Under a new U.S.-Russia agreement, more than a dozen countries will be eligible to receive financial and technical assistance from the United States to ship their fresh and spent research reactor fuel - originally obtained from Russia or the Soviet Union - back to Russia for safekeeping and reprocessing into safer materials.
An agreement for the fuel repatriation program was signed by U.S. Energy Secretary Spencer Abraham and Director Alexander Rumyantsev of the Russian Federal Agency for Atomic Energy May 27 in Moscow. It is part of the Global Threat Reduction Initiative announced by Abraham the day before at the International Atomic Energy Agency in Vienna which aims to keep weapons grade nuclear materials out of terrorist hands.
More than 20 research reactors in 17 countries have been identified as having Russian/Soviet-supplied fuel, according to the U.S. Energy Department. This new initiative builds on existing U.S. nonproliferation efforts to minimize and eventually eliminate reliance on HEU in the civilian fuel cycle, including converting research and test reactors from the use of HEU to the use of safer low-enriched uranium (LEU) fuels, Abraham said.
But Slivyak and Nikoulina point out that this nuclear deal covers fresh as well as spent nuclear fuel, which is the only material permitted for import under the new Russian law.
Another difficulty with the plan to repatriate the research reactor fuel is that the Russian nuclear industry is in fact focusing on storage, not on reprocessing, they say.
Yet within Russia, Minatom presents its plans as targeted exclusively towards reprocessing and a future plutonium based economy. "Launching of a new spent nuclear fuel reprocessing plant is impossible at least until 2020, while the old one lacks capacity and urgently needs large investments," Slivyak and Nikoulina write.
They cite the publicly stated opinion of Mayak's own management officials that conditions at the Mayak facility are inadequate. "The facility needs nearly US$600 million for reconstruction and has no plan for obtaining that sum," write Slivyak and Nikoulina. "A radioactive waste vitrificating facility at Mayak works with long interruptions which increases the already serious problem of radioactive waste accumulated at the facility."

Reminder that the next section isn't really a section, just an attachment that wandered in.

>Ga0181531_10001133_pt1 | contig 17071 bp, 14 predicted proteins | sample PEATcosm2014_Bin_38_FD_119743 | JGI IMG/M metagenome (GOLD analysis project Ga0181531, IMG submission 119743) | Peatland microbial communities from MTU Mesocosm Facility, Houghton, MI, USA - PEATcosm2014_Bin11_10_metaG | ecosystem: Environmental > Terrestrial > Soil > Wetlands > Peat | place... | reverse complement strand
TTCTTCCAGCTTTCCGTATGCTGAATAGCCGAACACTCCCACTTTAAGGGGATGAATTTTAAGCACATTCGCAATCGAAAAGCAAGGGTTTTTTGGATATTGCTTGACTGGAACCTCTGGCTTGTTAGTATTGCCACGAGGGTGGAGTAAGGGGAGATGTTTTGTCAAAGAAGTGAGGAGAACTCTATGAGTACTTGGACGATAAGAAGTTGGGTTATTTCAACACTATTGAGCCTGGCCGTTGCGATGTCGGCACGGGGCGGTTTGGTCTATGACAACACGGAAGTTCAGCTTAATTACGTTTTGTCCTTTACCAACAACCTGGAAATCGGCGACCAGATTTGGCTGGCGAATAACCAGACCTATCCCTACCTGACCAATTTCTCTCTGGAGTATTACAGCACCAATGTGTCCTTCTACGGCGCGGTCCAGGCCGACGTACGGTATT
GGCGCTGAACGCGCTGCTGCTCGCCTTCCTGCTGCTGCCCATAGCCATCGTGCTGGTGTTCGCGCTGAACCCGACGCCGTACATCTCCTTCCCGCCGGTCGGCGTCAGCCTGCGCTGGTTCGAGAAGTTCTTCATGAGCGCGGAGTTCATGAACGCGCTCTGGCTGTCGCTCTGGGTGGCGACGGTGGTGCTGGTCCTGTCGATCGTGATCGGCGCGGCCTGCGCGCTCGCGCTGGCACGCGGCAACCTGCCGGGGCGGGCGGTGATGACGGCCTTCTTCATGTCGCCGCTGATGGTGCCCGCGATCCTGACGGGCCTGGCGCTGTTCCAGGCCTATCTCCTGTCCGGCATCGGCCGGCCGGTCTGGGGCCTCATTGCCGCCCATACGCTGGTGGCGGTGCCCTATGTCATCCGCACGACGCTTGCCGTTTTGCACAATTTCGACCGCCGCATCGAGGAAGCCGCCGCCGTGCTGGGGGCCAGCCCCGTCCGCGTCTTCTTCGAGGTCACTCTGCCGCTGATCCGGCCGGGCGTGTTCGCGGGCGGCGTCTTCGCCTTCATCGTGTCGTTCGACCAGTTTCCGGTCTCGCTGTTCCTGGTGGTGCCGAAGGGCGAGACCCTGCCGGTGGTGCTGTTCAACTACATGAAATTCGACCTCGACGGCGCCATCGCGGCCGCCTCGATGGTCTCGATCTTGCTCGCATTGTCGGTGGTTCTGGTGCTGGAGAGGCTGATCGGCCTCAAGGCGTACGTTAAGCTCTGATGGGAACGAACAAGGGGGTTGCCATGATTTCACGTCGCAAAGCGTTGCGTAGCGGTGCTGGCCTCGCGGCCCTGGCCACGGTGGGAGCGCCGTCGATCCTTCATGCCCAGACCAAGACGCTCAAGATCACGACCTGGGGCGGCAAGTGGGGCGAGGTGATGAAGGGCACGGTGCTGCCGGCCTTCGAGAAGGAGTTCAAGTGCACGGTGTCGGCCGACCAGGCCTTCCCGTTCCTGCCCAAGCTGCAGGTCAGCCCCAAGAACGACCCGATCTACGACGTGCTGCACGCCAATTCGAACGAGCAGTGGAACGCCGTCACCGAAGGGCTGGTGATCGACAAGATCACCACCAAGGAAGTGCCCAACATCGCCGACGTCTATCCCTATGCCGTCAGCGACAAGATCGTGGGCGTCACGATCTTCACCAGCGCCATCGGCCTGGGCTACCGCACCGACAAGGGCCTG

In the beginning of 2003, for the first time in Russian history, spent nuclear fuel reprocessing was suspended at Mayak because the government revoked its license for violations of nuclear regulations.
But in spite of the fact that Mayak failed to eliminate the violations that caused revocation of its license, in March 2003 Gosatomnadzor, the Russian Federal Inspectorate for Nuclear and Radiation Safety, reinstated Mayak’s license under the governmental pressure, Slivyak and Nikoulina report.
In spite of the worldwide tendency to improve physical protection of nuclear sites since the terrorist attacks of September 11, 2001 there is no confirmed information on improvement of security at Minatom’s sites, the Ecodefense report states. "On the contrary, a number of facts provide evidence of a low level of physical protection of those sites."
"In the first half of 2002, the secured zone of a nuclear site at Krasnoyarsk-26 was illegally visited by a group of people who recorded their visit and then made it public at one of the Russian TV channels (NTV)," write Slivyak and Nikoulina. "Later on, local environmentalists repeated their inspections of the facility that were later repeated by Federal Security Service (ex-KGB). Both discovered unavailability of the facility’s security forces to prevent possible terrorist acts."
In addition to these problems, smuggling of radioactive materials is taking place under the noses of customs officials, the authors say. They relate an April 2003 incident in which the illegal import of nuclear waste was detected by Kaliningrad Customs Service.
A container with radioactive materials hidden among the carpentry equipment was sent from Belgium to the address of a business in Kaliningrad, a northwestern region of Russia on the coast of Baltic Sea. Investigators discovered that the radioactive package was not declared and was hidden from customs supervision. The radiation level of the container was a million times higher that allowed, the Russian-Spanish news agency Vesti-RTR reported.
"According to a source in Kaliningrad Customs, each year there are several cases like that happening, and it’s suspected that the most radioactive packages get through the border many different ways," write Slivyak and Nikoulina.
Finally, they warn, Minatom contracts contain no requirement that reprocessed spent fuel be sent out of Russia, back to the country of origin. "Russia, already having enormous problems with accumulated radioactive waste, has chained itself to an aggravation of this problem in the course of the next decades."
"Unless import of spent nuclear fuel is stopped," conclude Slivyak and Nikoulina, "Russia will become the world's leading nation by amount of radioactive waste, and then by the number of nuclear waste dumps."
The name Minatom is retained throughout their report although in early spring 2004, President Putin disbanded Minatom and established the Federal Agency for Atomic Power (FAAP) instead. Some Minatom functions were incorporated into the Ministry for Industry and Energy and issues related to the nuclear weapons industry were handed over to the Ministry of Defense.